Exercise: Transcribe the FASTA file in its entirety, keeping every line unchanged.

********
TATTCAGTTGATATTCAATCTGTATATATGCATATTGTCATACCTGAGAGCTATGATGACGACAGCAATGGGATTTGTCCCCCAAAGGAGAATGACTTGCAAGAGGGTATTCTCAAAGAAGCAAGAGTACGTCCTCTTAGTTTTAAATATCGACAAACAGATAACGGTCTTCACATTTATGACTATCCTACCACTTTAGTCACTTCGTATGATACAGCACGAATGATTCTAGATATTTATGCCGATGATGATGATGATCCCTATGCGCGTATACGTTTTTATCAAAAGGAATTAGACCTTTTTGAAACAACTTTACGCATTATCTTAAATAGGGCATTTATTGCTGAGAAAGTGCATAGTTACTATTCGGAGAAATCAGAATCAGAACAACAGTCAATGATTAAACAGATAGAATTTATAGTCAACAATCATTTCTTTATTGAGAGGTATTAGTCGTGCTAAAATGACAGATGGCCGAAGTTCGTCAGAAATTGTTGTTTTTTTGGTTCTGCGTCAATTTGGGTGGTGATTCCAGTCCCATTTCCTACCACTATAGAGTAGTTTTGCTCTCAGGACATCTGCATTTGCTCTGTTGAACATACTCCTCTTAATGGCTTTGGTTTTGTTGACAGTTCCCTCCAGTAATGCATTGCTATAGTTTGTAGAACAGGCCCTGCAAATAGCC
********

TATTCAGTTGATATTCAATCTGTATATATGCATATTGTCATACCTGAGAGCTATGATGACGACAGCAATGGGATTTGTCCCCCAAAGGAGAATGACTTGCAAGAGGGTATTCTCAAAGAAGCAAGAGTACGTCCTCTTAGTTTTAAATATCGACAAACAGATAACGGTCTTCACATTTATGACTATCCTACCACTTTAGTCACTTCGTATGATACAGCACGAATGATTCTAGATATTTATGCCGATGATGATGATGATCCCTATGCGCGTATACGTTTTTATCAAAAGGAATTAGACCTTTTTGAAACAACTTTACGCATTATCTTAAATAGGGCATTTATTGCTGAGAAAGTGCATAGTTACTATTCGGAGAAATCAGAATCAGAACAACAGTCAATGATTAAACAGATAGAATTTATAGTCAACAATCATTTCTTTATTGAGAGGTATTAGTCGTGCTAAAATGACAGATGGCCGAAGTTCGTCAGAAATTGTTGTTTTTTTGGTTCTGCGTCAATTTGGGTGGTGATTCCAGTCCCATTTCCTACCACTATAGAGTAGTTTTGCTCTCAGGACATCTGCATTTGCTCTGTTGAACATACTCCTCTTAATGGCTTTGGTTTTGTTGACAGTTCCCTCCAGTAATGCATTGCTATAGTTTGTAGAACAGGCCCTGCAAATAGCC